We have a confession to make. We have sex. A lot of it. * hangs head in shame *
Oh, wait, we forgot, we’re not actually ashamed of this. You see, sex is a biological imperative of nearly every species on the planet. It’s how we survive. Also, let’s not kid ourselves, if done well it’s f&*#$ing amazing, am I right?
Unless you’re this living rock. In which case, you sex yourself for survival and what not. Which doesn’t really sound nearly as fun.
Now, we’ve heard the saying that even bad sex is good. Well, no, that’s not true. At least not for women. A hot bath and a good book are better than bad sex (and most things in life, to be honest.) So, given that this is something we are going to do no matter what (unless you’re a nun or a priest or the kid still living in your mother’s basement, but even then, you’ve probably had some action at some point), we should know about it, right? And we should learn to do it well.
And we certainly shouldn’t be ashamed of it. That would just be silly. As silly as getting all crazy about a woman breastfeeding her child or banning a state representative from speaking on the House floor for using the totally appropriate medical word, vagina, when talking about women’s health.
Turns out, we in the U.S. of A. live in a culture that is simultaneously fascinated and shamed by the act of sex, and the body parts that go along with it. ESPECIALLY for the women.
Sex is dirty, naughty, bad. A girl who does it and enjoys it is a slut, or a bad girl. A whore. Or worse. It’s okay to do it if you’re married and you don’t really enjoy it, but the moment you actually take the power of your sexual pleasure into your own hands, watch out! The Madonna/Whore complex comes out in full tilt.
Society likes women to be in boxes. You can be the whore–fully empowered in your sexuality and not afraid to use it, or you can be the Madonna–good, kind, motherly and the kind of girl guys can bring home to mom.
You can’t be both.
Sex is used as a weapon, as a threat against women (particularly by asshole men on the internet who like to threaten rape against any woman who has a brain or expresses an opinion contrary to them. Or wins a tennis match against who they think is the prettier, sexier girl. Or wants a different person on a bank note. Or whatever.)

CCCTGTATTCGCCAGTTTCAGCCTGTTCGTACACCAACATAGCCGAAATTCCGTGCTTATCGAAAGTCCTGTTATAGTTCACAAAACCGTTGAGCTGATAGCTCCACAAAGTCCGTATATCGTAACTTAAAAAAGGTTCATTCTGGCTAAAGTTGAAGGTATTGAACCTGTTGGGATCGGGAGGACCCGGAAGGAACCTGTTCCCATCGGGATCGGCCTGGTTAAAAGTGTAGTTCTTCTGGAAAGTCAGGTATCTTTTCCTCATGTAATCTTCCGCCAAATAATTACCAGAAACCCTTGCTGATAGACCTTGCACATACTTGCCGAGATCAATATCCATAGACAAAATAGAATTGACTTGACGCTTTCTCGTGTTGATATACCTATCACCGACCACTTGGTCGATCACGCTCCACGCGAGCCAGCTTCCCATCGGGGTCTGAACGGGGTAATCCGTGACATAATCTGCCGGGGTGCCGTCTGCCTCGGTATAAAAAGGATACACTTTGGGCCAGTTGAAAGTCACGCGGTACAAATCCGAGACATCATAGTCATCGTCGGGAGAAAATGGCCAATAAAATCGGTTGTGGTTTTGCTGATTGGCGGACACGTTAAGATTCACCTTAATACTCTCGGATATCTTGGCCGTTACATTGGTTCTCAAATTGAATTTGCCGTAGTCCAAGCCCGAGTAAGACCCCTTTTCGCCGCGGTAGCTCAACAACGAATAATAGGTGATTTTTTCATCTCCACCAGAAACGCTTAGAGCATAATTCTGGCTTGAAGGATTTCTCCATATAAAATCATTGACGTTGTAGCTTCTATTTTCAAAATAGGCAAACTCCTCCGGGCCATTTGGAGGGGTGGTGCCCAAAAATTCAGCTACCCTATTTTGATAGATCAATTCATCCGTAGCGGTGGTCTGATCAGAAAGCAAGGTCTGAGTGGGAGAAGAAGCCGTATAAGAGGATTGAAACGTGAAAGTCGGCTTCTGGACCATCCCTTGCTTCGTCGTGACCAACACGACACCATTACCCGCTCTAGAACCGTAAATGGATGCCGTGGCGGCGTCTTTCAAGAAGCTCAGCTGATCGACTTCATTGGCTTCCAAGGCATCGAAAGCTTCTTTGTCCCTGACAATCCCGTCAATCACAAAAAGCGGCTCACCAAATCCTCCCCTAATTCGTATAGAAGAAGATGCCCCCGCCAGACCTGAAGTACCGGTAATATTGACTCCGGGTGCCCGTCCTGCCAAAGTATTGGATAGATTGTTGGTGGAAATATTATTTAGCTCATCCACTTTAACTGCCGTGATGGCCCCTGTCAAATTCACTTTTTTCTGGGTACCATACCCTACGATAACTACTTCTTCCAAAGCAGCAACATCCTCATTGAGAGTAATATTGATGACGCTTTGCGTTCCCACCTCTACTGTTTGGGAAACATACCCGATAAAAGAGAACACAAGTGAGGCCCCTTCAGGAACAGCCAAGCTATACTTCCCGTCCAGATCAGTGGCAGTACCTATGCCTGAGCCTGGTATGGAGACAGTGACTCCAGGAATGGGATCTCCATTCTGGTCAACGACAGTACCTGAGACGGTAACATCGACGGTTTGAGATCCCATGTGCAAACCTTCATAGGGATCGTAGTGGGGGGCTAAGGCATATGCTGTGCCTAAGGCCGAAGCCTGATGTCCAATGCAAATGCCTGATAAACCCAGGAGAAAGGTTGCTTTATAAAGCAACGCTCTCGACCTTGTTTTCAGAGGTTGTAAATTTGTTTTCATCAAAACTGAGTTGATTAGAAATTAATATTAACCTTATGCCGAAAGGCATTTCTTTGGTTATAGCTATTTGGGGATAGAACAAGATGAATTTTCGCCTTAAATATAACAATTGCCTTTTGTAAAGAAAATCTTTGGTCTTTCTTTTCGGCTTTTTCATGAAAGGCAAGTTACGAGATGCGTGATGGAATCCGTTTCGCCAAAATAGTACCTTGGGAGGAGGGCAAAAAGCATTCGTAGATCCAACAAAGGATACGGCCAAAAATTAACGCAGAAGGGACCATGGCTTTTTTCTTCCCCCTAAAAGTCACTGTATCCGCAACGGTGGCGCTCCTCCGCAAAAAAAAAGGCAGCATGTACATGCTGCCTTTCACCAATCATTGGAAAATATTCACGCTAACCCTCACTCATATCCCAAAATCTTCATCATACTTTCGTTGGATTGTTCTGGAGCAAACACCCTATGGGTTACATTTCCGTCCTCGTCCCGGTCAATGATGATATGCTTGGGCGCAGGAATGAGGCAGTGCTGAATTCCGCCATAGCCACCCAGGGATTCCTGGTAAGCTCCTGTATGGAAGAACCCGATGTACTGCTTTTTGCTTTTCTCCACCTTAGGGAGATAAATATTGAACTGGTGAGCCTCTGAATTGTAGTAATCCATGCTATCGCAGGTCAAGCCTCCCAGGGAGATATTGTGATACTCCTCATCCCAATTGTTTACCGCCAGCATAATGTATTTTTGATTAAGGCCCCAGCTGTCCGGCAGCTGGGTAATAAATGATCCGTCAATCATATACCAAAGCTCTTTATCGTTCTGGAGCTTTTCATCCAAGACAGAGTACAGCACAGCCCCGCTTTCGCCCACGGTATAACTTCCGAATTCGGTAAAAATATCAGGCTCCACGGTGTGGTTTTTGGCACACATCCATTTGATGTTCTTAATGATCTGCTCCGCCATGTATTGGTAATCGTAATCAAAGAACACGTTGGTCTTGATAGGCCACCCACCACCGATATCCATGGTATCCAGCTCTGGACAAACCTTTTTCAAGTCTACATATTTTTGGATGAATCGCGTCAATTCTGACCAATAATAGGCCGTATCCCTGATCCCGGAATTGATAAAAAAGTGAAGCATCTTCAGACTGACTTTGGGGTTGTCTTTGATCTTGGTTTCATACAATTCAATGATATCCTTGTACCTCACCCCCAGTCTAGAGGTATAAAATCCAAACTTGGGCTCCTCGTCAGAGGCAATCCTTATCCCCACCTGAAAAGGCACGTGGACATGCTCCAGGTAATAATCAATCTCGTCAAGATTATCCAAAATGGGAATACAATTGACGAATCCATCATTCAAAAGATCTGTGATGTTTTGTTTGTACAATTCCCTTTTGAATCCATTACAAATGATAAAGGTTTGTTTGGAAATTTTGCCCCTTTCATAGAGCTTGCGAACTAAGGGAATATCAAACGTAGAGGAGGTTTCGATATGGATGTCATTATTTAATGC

But it’s SEX. It’s what we all do, or will do, or have done, at one point in our lives (or many points.) It’s meant to be enjoyable. It’s not JUST a form of procreation, but a form of pleasure. And yet we are still so freaking terrified of the power it gives us, gives women, that it’s still shamed even as scantily clad women are used to sell everything from clothing (because nothing sells clothing like not wearing any) to hamburgers (because, well, I don’t even know. Certainly those models don’t actually eat that food.)
This week we watched the first three episodes of a new show on Showtime called “Masters of Sex” based loosely on the true story of a doctor in the 50s who conducted human studies of what happens to the body during sex.
The study, and the results, were scandalous! And the show is brilliant! This doctor argues that the very beginning of life, the most enjoyable act we can do together, is left in the shadows, in secret, in taboo, where few understand it. Why not study it? Give it to science to sort out and label? Learn what really happens when that incredible orgasm hits and our bodies cease to be ours to control and instead become primal, gripped in the uncontrollable plunge into ecstasy.
We’re fascinated by this show, and by the still prevailing attitudes about sex, body parts and pleasure.
In our Seduced series, one of the criticisms it’s received is that Rose is too sweet and innocent to be that bold in the bedroom. Ironically, this is our very best selling series, and we think this is part of it. Rose is a smart, inexperienced young woman who’s lived a sheltered life because of a dark power that makes her dangerous to others. But she’s not naïve. She reads, she watches shows, she dreams. She knows what she wants, she’s just never been able to have it.
When she finally gets her chance, she doesn’t waste it. She goes after that shared bliss lustfully and playfully and confidently. And the doors stay open the whole time.
Perhaps this is also why 50 Shades is such a hit. It’s received numerous criticism for bad writing, bad plotting, bad characterization, bad representation of the BDSM lifestyle, bad everything. But it opens the doors to intelligent everyday people who get very naughty in bed. It gives us permission to wonder, to explore, to fantasize and try new things.
And why not? If it’s between consenting adults and everyone is having fun, then why not? Why must we labor under this delusion that we should feel shame about something that keeps our species going and gives us such pleasure?
What do you think? Sound off below. Should sex be hush hush and left behind closed doors? Or is it time to strip the taboos and labels off of this very natural act and start talking openly about it?
For your entertainment, here is a brilliant response from Amanda Palmer on how the Daily Mail focused on a nipple slip during one of her shows, instead of, you know, focusing on the art of her work. (Caution, there is nudity in this. FEMALE nudity!)